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13 Cards in this Set
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Required Surplus is different from Riskbased Capital. See detailed notes.
The Required Surplus depends on many characteristics of a company or product, including: 
Frequency, Severity, and “Contagion” of expected claims
Large Claims Face Amount Distribution (LI) Age/Sex of insureds Premium adequacy loadings credibility of data used in ratesetting Guarantees (renewability) Regulations (community rating) Retention Limit (RL) Req Surplus is only sensitive to RL if face amounts are close to the RL. Net Amount at Risk (NAR) the Economy inflation and utilization changes Time Horizon Size of company Lawsuit risk / malpractice risk Reinsurance Use (lowers Req Surp) From GI 41: “vitality surplus” needed for corporate objectives the rating desired (e.g. AAA) 

SENSITIVITY ANALYSIS
Sensitivity analysis is useful for: 
Understanding relative importance of the above factors
Pricing decisions Estimate a product’s riskiness Withdraw a product if price to produce Req Surp is too high. Managing the portfolio of business: growth changing composition Risk Management (e.g. through Reinsurance) 

RUIN THEORY
Description of the RuinTheoretic Model 
initial surplus U.
Premiums & claims based on an assumed distribution If surplus ever falls below 0, the company is “ruined”. “Ruin” means Agg Claims > Initial Surplus + Premiums given , find U() such that the probability of ruin is less than . 

Mathematical Technicalities of the RuinTheoretic Model

The surplus U() necessary to keep the probability of ruin less than is:
U() = – 1 ln() R R is the adjustment coefficient. The key factor. R can be determined in 2 ways: a) Poisson model b) Negative Binomial model These probability models include the following parameters: claim frequency, severity contagion claim “uncertainty” net premium and loading premiums are assumed to be equal to true expected claims plus the loading. If surplus is doubled, P(ruin) is squared. The study note presents a lot of formulas and details about the effects of different parameter choices on R. I have chosen to focus on the major concepts instead. 

LIMITATIONS OF THE RUIN MODEL
Mathematical Limitations 
The model ignores Commissions, Reserves, Interest, Taxes, and Expenses.
Mnemonic: ignores a lot of CRITEria. Ignoring These Items is a Problem because: Expense risk varies by cpy ASO vs. FullyInsured expense allocation method Reserve methods differ between LI and DI. For LTD, interest is important. Model assumes an infinite time horizon realistic for 20year LI, but not for MI or DI. adds conservatism Poisson Model assumes the claims are independent It’s Difficult to model Dynamic Portfolios business portfolio grows, and face amounts change. Growth increases the required surplus Growth strain vs. new business strain age/health distribution changes Inflation face amounts increase 

Assumption and Knowledge Limitations (preventing accurate use of the model)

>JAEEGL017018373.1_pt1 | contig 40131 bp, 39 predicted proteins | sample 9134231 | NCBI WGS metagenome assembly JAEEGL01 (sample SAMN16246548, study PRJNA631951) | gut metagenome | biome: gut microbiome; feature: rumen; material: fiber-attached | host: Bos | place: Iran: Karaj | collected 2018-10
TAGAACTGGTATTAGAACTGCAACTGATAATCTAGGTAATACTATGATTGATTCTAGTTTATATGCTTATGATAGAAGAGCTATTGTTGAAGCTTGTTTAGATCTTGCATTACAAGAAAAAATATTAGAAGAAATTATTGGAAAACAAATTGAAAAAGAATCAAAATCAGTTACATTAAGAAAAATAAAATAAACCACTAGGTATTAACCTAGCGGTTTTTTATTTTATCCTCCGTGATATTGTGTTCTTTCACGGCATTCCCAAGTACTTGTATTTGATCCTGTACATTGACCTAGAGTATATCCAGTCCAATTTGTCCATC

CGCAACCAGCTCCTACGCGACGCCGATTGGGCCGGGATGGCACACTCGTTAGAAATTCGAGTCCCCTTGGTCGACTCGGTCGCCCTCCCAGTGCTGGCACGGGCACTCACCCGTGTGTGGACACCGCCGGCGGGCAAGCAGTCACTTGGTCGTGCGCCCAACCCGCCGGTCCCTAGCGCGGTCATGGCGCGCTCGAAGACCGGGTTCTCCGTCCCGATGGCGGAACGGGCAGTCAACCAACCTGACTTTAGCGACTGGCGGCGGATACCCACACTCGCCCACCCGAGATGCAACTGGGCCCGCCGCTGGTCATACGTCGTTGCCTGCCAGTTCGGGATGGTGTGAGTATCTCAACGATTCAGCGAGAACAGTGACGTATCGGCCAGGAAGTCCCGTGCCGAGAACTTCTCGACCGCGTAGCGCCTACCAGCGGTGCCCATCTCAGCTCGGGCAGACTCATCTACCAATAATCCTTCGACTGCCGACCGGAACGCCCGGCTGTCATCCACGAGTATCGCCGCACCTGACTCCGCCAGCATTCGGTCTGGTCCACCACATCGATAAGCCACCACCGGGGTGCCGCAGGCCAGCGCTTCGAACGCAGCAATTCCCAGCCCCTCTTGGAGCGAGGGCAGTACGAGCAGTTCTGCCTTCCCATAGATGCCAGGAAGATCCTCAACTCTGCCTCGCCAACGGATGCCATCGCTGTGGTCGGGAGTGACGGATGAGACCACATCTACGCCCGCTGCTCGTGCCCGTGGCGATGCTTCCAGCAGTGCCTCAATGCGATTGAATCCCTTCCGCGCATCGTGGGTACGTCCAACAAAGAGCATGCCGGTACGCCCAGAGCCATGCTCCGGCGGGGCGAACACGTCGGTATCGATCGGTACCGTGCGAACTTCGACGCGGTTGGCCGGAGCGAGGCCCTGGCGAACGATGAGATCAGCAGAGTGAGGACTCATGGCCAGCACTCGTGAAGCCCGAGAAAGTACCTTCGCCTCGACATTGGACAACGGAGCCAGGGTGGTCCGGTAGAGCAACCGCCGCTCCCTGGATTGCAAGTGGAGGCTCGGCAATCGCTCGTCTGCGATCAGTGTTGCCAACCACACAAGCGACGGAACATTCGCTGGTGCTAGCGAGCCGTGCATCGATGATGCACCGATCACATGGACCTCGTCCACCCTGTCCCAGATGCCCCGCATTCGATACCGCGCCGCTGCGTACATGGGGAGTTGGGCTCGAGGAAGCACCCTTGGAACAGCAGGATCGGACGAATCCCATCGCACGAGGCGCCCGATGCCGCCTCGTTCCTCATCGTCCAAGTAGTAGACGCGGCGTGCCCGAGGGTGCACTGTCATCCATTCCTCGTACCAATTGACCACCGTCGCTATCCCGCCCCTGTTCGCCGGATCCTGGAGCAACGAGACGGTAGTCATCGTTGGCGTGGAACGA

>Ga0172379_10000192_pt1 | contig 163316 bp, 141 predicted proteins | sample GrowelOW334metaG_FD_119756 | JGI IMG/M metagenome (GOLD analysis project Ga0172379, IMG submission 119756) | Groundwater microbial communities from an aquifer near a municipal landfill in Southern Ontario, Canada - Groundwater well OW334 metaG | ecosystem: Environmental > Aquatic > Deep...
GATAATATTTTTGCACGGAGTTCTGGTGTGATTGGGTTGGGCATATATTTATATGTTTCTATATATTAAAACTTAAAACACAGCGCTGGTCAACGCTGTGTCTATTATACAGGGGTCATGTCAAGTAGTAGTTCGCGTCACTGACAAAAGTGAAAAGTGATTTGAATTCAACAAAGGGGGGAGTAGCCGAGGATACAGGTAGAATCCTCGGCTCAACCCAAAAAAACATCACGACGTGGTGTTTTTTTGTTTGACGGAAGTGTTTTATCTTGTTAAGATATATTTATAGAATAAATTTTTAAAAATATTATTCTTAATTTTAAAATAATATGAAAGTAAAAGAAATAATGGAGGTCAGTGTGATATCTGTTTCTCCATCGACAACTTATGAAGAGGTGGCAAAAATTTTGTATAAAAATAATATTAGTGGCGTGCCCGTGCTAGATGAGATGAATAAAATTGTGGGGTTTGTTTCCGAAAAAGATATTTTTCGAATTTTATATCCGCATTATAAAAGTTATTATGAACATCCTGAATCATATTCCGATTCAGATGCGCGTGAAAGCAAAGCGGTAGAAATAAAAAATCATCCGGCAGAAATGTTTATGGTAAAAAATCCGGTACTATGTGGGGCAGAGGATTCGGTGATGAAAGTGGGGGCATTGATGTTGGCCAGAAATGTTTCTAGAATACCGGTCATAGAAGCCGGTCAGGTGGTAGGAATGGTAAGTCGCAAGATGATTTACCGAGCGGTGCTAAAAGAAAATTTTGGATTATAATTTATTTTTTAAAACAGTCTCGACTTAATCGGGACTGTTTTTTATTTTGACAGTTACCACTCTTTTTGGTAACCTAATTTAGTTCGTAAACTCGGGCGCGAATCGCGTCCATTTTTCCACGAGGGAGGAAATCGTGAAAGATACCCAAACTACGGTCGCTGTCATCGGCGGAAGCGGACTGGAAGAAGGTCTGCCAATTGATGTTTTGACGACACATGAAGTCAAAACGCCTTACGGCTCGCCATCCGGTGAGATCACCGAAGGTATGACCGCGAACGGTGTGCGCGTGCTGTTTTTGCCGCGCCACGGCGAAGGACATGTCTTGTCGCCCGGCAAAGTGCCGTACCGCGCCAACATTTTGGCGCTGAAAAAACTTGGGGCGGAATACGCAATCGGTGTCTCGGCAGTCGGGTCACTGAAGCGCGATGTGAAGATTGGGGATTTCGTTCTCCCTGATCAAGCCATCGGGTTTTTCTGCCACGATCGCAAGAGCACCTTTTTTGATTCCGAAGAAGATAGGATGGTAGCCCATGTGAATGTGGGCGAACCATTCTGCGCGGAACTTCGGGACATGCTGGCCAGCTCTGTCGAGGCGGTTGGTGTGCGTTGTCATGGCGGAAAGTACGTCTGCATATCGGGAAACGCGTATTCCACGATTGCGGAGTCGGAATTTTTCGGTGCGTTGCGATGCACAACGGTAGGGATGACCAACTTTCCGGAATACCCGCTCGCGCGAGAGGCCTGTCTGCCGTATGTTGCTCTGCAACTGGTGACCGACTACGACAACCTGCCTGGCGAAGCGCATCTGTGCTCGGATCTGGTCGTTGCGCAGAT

Premium is true expected claims plus loading
“True expected claims” hard to predict because of: inflation outofdate experience studies volatility The frequency, severity, and contagion parameters used are guesses Effect of Retrospective Experience Rating Ruin Model implicitly assumes surpluses and deficits will offset Realities: Groups might terminate while in deficit dividend payouts may exceed expectations. Solutions: Increase the loading Adjust for dividend payouts. No guidance as to an appropriate choice of Surplus can be expressed in different ways and not all of them are easy to model. Dollar amount % of premiums (Group Ins) % of claims (poor, since req surp not proportional to claims) Moral: Required Surplus must be recalculated periodically 

DIFFICULTIES in COMPUTING the REQUIRED SURPLUS for SPECIFIC PRODUCTS
For Group Life Insurance 
The Distribution of Claims assumption
Large face amounts have big impact (include “shadow claims”) 

For Group AD&D Insurance

those above, and the following:
Lowfreq, highseverity Req Surp higher Accident probability (Doubleindemnity) key 

For Group LTD Insurance

Lowfreq, highseverity
F and S are affected by external variables (unemployment, waiting period length) Claim amount not known at issue A new variable, continuance Interest is important (longterm), but model ignores it. RuinTheoretic model for LTD is complex two separate required surpluses: one for claim Incidence and one for Continuance. Analyze like two separate companies. Add req surps together. 

Results of Having Inversely Correlated Risks

The required composite surplus will be less than the sum of the surpluses for each part
Pricing may be inaccurate A company should have a “combined profit / risk management center”, rather than analyze each of its products in isolation. 

Risks that Aren’t Covered by the Traditional Required Surplus Formula

Catastrophes
Statistical fluctuation (affects small companies the most) Management risks / pricing errors Lawsuits Governmental policy changes 

Effect of Required Surplus on ROE Calculations

ROE = Earnings / Required Surplus
Because Required Surplus is in the denominator: The formula for Req. Surp. must be easy to calculate, so that ROE can be determined The formula should not vary significantly over time Group Insurance co’s need to be segmented by size, because their risks are different. they are subject to different required surplus risks; market forces affect different size companies differently. 

Different Sized Companies in the Group Insurance Marketplace

Jumbo and Large companies
Advantages: Reputation as leaders Great MIS Wellstaffed MediumSized companies Advantages they have: Can compete with the large companies Disadvantages they suffer: understaffed MIS poor Small companies Advantages they have: Senior management is deeply involved Closeknit team Info Systems good Disadvantages they suffer: Reinsurance needed One or two key people Done.